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Coming Back to Earth
The Central Park Guru Becomes an Old City Jew
copyright © 2004 by Gil Locks Old City, Jerusalem www.thereisone.com
With heartfelt gratitude for the kind
support and encouragement of my
dear friendGolan Ben-Oni
Whatever happened to New York City's "Central Park Guru"? After sitting in the public eye for so many months, one day I dropped completely out of sight. I was sitting on a park bench outside Central Park at the corner of 86th Street and Central Park West. This is a very busy corner in an extremely hectic city, yet people were coming from great distances to experience the calm that mystically radiated from me. People who had no interest in such things were suddenly drawn to the corner to sit on the sidewalk and even to become part of "the Family." I was barefoot, wrapped in a paisley tablecloth. I didn't even look up when people spoke to me. Instead, I just stared at the tip of my nose. I didn't speak. My answers were in hand signs. All this seemed so strange to a city that thought it had already seen everything. New Yorkers will remember me from the daily newspapers and television news and magazine stories. Something different was definitely going on.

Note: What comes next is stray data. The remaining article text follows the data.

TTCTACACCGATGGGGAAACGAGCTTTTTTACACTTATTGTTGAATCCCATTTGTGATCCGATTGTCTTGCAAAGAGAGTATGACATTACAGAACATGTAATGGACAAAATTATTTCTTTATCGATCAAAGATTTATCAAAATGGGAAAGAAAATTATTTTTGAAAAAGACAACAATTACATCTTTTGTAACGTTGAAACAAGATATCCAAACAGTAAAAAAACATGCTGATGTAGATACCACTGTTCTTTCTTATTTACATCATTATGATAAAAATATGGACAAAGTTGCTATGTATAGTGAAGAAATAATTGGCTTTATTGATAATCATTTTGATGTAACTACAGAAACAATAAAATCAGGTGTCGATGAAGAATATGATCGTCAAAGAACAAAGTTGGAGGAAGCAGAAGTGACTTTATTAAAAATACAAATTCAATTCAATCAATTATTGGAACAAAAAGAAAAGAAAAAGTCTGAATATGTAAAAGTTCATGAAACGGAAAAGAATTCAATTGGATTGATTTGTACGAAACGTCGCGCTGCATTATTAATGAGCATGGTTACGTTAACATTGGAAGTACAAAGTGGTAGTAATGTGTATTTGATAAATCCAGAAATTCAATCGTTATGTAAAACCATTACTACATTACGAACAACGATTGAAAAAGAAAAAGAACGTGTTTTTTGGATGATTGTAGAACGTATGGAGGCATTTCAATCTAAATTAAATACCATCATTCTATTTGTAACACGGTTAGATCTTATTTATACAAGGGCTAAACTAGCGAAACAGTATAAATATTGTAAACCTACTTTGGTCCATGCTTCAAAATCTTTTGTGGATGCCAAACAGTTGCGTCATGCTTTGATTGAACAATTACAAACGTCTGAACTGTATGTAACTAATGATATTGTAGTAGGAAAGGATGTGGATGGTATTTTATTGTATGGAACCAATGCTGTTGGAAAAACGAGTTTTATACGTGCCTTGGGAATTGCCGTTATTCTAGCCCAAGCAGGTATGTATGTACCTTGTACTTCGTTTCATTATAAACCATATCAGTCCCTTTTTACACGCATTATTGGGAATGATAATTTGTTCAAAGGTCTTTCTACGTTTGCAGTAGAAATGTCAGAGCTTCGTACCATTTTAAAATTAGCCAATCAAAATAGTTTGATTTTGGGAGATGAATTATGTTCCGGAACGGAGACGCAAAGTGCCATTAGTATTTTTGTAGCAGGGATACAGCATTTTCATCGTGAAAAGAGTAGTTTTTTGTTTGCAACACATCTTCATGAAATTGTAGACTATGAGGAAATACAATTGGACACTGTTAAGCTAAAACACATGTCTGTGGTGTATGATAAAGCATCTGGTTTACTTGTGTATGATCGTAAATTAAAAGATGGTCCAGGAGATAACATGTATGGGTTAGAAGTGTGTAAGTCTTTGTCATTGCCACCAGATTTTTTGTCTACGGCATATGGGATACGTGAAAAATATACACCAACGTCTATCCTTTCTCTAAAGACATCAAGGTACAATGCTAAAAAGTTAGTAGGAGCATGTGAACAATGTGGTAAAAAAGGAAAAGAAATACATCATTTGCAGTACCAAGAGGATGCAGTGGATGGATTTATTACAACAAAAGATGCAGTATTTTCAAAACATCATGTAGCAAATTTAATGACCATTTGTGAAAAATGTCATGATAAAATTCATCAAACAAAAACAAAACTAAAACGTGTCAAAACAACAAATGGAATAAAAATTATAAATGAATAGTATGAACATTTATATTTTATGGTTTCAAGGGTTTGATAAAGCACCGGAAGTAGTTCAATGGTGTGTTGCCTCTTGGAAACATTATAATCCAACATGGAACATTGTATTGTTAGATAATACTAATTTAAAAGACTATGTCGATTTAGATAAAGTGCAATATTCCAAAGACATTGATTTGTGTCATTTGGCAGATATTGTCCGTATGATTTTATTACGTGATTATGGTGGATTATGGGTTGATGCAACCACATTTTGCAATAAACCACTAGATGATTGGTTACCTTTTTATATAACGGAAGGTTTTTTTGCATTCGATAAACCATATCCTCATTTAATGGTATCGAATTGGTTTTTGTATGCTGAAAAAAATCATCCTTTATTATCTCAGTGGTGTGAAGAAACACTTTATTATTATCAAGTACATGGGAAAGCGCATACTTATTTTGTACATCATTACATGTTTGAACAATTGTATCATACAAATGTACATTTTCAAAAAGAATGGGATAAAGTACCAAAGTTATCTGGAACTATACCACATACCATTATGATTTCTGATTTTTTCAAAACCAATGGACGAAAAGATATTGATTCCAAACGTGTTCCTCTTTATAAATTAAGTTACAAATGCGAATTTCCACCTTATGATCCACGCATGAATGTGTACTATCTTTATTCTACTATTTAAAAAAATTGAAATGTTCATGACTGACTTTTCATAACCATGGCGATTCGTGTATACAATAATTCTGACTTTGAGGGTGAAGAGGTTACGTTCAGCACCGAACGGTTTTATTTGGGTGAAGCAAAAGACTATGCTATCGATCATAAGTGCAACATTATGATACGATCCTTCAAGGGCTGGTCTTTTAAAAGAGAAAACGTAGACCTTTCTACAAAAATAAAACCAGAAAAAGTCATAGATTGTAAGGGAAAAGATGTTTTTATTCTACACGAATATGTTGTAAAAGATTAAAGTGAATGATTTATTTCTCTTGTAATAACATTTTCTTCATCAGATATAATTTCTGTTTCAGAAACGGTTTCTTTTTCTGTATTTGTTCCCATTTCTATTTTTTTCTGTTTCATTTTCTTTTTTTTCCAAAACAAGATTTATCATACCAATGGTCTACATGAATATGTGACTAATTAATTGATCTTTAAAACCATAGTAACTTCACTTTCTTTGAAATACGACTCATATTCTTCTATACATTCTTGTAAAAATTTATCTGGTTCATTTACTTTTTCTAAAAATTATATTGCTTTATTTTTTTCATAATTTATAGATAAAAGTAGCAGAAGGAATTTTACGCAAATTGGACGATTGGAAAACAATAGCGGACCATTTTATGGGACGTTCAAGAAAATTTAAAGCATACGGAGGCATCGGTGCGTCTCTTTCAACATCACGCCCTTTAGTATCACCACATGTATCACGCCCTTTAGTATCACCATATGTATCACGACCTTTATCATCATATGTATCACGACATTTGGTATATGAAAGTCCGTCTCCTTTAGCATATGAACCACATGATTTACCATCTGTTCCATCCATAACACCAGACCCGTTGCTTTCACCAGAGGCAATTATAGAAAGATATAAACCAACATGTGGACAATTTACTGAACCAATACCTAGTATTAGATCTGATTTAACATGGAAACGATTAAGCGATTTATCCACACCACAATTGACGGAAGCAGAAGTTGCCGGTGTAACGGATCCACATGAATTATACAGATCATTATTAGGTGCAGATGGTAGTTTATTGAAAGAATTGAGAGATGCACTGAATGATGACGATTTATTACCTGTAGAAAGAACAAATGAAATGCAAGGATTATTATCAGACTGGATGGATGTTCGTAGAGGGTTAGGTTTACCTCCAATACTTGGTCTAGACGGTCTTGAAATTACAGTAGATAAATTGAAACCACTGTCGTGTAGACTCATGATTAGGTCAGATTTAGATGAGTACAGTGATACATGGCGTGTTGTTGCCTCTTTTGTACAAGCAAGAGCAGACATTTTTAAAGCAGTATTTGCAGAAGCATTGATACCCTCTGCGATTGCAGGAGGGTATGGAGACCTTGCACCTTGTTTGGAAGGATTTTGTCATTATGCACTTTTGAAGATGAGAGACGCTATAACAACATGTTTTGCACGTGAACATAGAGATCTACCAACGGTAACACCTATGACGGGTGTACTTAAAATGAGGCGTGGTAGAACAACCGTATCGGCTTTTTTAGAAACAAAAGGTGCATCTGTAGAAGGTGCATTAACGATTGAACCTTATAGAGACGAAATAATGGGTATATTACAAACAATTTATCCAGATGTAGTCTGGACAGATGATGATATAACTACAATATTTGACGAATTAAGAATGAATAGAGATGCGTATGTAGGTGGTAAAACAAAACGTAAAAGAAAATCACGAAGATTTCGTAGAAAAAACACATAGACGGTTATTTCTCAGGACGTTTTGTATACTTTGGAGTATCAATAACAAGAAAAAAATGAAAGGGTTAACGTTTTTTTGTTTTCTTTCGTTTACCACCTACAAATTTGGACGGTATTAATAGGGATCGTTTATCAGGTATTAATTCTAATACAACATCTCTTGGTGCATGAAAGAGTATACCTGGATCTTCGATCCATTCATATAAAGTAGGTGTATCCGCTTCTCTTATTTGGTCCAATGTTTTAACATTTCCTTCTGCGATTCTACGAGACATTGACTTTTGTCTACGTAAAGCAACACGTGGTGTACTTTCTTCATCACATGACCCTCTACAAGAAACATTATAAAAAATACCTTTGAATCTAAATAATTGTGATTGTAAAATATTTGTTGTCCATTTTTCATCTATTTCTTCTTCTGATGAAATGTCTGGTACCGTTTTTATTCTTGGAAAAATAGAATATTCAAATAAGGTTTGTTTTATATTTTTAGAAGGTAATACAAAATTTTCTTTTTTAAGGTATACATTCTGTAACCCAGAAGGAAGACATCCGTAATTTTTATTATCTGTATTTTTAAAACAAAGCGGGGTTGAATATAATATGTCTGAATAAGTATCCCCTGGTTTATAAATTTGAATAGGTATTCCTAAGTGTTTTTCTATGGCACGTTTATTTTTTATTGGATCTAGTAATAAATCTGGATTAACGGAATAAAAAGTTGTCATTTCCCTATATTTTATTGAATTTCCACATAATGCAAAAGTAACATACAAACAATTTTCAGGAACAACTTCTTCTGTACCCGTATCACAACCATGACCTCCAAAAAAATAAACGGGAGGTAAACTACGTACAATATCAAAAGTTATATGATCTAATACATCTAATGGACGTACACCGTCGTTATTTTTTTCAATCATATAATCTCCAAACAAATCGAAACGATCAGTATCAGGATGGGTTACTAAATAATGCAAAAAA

It was the summer of 1972 and New York was trying to move on from the hippies to whatever was going to be next. Many young people were already looking toward the East, so seeing someone dressed as an East Indian was not something that merited national television time. Yet, I got New Yorkers' curiosity up and they came to the corner to see if what the media was saying was true. The television reporter stood among the throng of people sitting at my feet asked me, "What is this power we feel coming from ?" Mention mystical power to some people and they will drop everything and run right over. Many people are fascinated by such things, but it is even more fascinating if it right there in full public view. They didn't have to travel away to India or Tibet. They didn't have to climb mountains or fast and pray. Here was someone radiating a mystical power right in their own busy backyard. I wasn't hiding away in an ashram (a guru's camp) with guards where you needed an appointment and a few thousand dollars to get an interview. I was sitting right there, openly at the street corner, looking at my nose, glowing!